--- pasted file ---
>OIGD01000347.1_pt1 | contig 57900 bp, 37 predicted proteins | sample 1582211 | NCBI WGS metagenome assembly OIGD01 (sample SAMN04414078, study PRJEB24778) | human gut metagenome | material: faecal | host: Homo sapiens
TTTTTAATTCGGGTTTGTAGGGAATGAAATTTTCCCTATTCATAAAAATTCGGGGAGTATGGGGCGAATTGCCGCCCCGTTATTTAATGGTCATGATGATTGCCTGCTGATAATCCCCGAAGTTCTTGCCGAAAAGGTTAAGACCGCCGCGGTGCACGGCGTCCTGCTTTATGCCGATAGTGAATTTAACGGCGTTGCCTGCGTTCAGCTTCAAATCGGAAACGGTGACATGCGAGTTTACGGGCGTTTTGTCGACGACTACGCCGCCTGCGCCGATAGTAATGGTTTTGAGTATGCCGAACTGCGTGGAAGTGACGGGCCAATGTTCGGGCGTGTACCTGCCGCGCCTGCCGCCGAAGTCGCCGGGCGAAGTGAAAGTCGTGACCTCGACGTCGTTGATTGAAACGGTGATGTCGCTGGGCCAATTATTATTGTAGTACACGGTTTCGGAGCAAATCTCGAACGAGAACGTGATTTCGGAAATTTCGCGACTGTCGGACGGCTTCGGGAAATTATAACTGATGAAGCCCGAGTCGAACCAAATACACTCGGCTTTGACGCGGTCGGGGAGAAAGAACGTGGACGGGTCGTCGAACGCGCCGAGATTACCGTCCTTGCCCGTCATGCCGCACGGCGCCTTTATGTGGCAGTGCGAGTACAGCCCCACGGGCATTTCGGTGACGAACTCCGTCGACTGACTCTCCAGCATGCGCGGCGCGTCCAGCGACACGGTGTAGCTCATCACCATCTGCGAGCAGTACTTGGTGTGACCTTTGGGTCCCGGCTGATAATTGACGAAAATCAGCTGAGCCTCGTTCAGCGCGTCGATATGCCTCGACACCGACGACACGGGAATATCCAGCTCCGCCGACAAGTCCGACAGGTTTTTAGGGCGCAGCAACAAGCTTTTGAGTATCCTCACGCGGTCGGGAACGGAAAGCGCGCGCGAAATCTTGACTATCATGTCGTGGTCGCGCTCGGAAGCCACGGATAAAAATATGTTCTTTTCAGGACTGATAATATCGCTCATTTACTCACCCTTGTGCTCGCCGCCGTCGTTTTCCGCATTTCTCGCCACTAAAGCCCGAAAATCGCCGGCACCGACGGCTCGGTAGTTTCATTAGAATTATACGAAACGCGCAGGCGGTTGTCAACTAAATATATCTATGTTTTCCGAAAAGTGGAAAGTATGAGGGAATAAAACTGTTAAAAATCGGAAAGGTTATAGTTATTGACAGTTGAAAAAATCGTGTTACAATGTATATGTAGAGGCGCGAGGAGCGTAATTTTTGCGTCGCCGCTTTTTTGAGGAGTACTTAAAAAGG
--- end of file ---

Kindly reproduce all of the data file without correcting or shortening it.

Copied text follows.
>OIGD01000347.1_pt1 | contig 57900 bp, 37 predicted proteins | sample 1582211 | NCBI WGS metagenome assembly OIGD01 (sample SAMN04414078, study PRJEB24778) | human gut metagenome | material: faecal | host: Homo sapiens
TTTTTAATTCGGGTTTGTAGGGAATGAAATTTTCCCTATTCATAAAAATTCGGGGAGTATGGGGCGAATTGCCGCCCCGTTATTTAATGGTCATGATGATTGCCTGCTGATAATCCCCGAAGTTCTTGCCGAAAAGGTTAAGACCGCCGCGGTGCACGGCGTCCTGCTTTATGCCGATAGTGAATTTAACGGCGTTGCCTGCGTTCAGCTTCAAATCGGAAACGGTGACATGCGAGTTTACGGGCGTTTTGTCGACGACTACGCCGCCTGCGCCGATAGTAATGGTTTTGAGTATGCCGAACTGCGTGGAAGTGACGGGCCAATGTTCGGGCGTGTACCTGCCGCGCCTGCCGCCGAAGTCGCCGGGCGAAGTGAAAGTCGTGACCTCGACGTCGTTGATTGAAACGGTGATGTCGCTGGGCCAATTATTATTGTAGTACACGGTTTCGGAGCAAATCTCGAACGAGAACGTGATTTCGGAAATTTCGCGACTGTCGGACGGCTTCGGGAAATTATAACTGATGAAGCCCGAGTCGAACCAAATACACTCGGCTTTGACGCGGTCGGGGAGAAAGAACGTGGACGGGTCGTCGAACGCGCCGAGATTACCGTCCTTGCCCGTCATGCCGCACGGCGCCTTTATGTGGCAGTGCGAGTACAGCCCCACGGGCATTTCGGTGACGAACTCCGTCGACTGACTCTCCAGCATGCGCGGCGCGTCCAGCGACACGGTGTAGCTCATCACCATCTGCGAGCAGTACTTGGTGTGACCTTTGGGTCCCGGCTGATAATTGACGAAAATCAGCTGAGCCTCGTTCAGCGCGTCGATATGCCTCGACACCGACGACACGGGAATATCCAGCTCCGCCGACAAGTCCGACAGGTTTTTAGGGCGCAGCAACAAGCTTTTGAGTATCCTCACGCGGTCGGGAACGGAAAGCGCGCGCGAAATCTTGACTATCATGTCGTGGTCGCGCTCGGAAGCCACGGATAAAAATATGTTCTTTTCAGGACTGATAATATCGCTCATTTACTCACCCTTGTGCTCGCCGCCGTCGTTTTCCGCATTTCTCGCCACTAAAGCCCGAAAATCGCCGGCACCGACGGCTCGGTAGTTTCATTAGAATTATACGAAACGCGCAGGCGGTTGTCAACTAAATATATCTATGTTTTCCGAAAAGTGGAAAGTATGAGGGAATAAAACTGTTAAAAATCGGAAAGGTTATAGTTATTGACAGTTGAAAAAATCGTGTTACAATGTATATGTAGAGGCGCGAGGAGCGTAATTTTTGCGTCGCCGCTTTTTTGAGGAGTACTTAAAAAGG